SPECT emerged as the winner in a head-to-head comparison of cost outcomes for patients evaluated for coronary artery disease (CAD) after a two-year follow-up. The cost of subsequent invasive procedures made rivals PET and coronary computed tomography angiography (CTA) more expensive.
The analysis was published March 18 in the Journal of the American College of Cardiology.
Mark A. Hlatky, MD, of Stanford University School of Medicine in Stanford, Calif., and other investigators in the SPARC (Study of Myocardial Profusion and Coronary Anatomy Imaging Roles in Coronary Artery Disease) study used SPARC registry data to evaluate economic outcomes in 1,703 participants evaluated for suspected CAD. The patients had enrolled in one of 41 study centers between 2006 and 2008 and were followed up to two years.
For their analysis, Hlatky and colleagues stratified patients by modality, with 565 under SPECT, 590 under CTA and 548 under PET. They looked at patient characteristics, outcomes and costs using the 2008 Medicare fee schedule for tests and procedures.
PET had the highest two-year costs at a mean of $6,647 followed by CTA at $4,909 and SPECT at $3,965. After adjusting for baseline clinical differences, they determined that patients in the CTA group had 15 percent higher costs and patients in the PET group had 22 percent higher costs than patients in the SPECT group. Adjusted analyses on survival found no significant differences between CTA and SPECT or between PET and SPECT.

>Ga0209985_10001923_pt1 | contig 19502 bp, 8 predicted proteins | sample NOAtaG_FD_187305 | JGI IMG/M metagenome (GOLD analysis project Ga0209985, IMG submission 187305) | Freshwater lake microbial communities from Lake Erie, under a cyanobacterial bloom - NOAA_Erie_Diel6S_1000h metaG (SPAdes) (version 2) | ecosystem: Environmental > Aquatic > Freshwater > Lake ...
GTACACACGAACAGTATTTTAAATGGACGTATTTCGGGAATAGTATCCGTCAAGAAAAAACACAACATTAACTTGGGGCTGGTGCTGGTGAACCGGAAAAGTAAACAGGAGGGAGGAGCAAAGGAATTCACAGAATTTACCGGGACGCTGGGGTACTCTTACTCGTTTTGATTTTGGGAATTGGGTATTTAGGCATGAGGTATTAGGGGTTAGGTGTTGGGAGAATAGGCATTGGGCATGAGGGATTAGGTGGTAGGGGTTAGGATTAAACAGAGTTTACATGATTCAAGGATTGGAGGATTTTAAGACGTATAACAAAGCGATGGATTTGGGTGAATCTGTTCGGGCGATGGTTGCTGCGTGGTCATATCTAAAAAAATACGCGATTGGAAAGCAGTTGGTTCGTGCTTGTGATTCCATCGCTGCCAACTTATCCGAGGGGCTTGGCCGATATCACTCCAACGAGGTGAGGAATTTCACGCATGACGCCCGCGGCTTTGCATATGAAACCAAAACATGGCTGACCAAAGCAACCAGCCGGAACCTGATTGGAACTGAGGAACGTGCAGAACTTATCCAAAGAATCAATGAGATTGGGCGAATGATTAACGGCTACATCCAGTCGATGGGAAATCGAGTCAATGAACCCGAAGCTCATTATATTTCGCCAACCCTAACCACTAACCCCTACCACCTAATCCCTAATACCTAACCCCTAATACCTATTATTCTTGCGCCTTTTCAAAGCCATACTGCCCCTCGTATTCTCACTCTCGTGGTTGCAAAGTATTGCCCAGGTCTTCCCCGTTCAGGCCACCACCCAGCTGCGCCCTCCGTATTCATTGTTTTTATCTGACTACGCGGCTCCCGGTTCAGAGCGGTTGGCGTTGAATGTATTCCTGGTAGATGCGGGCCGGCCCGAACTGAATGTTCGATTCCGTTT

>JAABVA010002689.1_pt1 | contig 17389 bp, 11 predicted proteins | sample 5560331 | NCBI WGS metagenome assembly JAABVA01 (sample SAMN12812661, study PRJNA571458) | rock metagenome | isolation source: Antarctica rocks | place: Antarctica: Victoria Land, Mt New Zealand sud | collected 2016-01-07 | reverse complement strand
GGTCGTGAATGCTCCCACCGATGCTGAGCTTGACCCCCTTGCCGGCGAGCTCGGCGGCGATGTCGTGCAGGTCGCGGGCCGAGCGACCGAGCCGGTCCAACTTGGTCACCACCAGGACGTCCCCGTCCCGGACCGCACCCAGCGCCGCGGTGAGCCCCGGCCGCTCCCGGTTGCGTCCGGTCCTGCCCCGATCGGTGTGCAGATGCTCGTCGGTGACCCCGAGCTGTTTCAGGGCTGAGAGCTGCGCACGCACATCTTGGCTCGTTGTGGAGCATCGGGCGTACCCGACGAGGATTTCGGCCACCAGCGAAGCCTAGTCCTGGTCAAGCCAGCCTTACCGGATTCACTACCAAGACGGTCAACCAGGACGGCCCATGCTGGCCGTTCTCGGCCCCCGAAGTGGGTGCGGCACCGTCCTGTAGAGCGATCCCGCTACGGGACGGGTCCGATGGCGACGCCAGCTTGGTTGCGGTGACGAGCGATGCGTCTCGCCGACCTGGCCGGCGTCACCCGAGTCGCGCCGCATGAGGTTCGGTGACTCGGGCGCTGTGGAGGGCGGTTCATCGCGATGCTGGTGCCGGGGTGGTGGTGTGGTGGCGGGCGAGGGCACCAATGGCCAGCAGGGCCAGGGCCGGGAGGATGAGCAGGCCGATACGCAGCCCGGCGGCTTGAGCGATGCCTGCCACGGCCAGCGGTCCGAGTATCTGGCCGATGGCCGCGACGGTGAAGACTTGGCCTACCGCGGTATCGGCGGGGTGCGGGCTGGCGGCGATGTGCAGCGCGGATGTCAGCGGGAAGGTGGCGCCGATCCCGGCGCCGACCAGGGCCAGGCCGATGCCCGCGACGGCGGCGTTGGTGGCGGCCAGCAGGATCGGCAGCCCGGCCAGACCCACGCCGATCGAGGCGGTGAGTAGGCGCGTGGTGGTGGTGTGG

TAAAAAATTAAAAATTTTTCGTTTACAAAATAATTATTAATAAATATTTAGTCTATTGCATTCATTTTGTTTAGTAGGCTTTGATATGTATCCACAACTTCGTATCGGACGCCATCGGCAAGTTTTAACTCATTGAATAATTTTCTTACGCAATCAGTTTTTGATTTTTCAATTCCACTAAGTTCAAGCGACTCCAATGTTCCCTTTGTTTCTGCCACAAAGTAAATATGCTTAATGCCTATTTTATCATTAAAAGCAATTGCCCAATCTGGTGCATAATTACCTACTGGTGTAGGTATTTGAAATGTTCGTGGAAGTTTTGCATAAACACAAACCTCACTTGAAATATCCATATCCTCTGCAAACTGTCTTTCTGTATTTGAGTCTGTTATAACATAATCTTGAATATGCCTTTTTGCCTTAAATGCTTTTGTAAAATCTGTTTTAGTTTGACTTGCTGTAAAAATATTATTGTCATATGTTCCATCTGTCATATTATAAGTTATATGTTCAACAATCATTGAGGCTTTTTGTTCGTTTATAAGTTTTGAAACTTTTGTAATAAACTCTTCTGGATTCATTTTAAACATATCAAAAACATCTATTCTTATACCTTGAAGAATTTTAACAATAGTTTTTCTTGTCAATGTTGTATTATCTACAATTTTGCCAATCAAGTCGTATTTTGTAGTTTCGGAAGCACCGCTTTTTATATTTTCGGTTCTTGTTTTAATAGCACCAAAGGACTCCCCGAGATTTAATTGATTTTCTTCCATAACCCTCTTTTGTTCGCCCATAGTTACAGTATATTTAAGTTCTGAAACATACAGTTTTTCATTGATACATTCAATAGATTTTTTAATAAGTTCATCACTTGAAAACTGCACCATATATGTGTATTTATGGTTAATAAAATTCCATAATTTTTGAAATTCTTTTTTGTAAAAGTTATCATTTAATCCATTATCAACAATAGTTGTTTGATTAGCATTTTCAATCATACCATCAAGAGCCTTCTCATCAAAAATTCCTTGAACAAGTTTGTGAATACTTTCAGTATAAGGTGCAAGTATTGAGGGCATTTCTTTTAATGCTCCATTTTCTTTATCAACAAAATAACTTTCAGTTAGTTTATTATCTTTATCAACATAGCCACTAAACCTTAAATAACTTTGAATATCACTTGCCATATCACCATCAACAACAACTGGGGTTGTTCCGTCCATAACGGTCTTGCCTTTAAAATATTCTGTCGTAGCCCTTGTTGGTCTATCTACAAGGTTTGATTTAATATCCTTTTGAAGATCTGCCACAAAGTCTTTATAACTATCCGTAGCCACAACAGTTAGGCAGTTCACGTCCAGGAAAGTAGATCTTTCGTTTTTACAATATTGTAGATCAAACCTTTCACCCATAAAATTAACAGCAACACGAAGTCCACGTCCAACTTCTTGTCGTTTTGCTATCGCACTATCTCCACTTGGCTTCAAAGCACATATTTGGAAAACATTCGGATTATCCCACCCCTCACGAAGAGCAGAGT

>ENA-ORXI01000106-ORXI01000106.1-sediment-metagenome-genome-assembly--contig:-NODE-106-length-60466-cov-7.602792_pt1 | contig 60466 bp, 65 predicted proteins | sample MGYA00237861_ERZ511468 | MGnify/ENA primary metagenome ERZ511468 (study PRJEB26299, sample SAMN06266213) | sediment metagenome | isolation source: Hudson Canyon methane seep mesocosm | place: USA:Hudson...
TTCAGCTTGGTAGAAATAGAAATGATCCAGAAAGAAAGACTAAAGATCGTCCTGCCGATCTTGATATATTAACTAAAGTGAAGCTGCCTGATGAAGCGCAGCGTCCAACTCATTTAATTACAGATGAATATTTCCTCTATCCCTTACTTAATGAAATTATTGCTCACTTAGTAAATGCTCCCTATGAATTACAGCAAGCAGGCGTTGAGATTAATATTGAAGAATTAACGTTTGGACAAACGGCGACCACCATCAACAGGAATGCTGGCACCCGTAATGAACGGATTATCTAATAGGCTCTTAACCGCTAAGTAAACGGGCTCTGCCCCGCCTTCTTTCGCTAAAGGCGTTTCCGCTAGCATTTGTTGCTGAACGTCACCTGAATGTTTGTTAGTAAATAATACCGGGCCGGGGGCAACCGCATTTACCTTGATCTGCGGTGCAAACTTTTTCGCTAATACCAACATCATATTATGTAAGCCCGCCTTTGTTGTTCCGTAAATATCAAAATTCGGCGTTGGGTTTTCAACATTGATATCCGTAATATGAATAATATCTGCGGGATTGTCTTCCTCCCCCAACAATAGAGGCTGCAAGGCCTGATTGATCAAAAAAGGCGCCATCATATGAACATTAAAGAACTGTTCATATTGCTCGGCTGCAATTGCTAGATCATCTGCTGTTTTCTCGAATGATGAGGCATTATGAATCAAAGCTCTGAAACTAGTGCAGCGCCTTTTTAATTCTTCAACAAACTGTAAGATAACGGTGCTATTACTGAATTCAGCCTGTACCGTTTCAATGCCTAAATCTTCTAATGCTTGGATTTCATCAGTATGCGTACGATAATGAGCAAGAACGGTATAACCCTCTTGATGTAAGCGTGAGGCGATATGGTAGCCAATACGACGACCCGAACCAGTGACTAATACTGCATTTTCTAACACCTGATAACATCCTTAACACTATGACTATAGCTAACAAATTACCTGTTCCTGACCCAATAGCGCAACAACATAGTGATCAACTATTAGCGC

Cost-effectiveness analyses suggested that SPECT offered lower costs and better survival than PET while CTA carried higher costs and no significant difference in mortality. But the researchers added that the cost-effectiveness analysis “had a wide range of uncertainty” because differences in clinical outcomes between the groups were small.
“The significantly higher costs among patients undergoing CTA or PET were primarily due to higher rates of subsequent invasive cardiac procedures, because there was little difference in initial costs of testing,” Hlatky and colleagues wrote. “The higher costs among patients evaluated with CTA or PET do not appear to be explained by differences in baseline characteristics, because costs remained significantly higher even after multivariable adjustment.”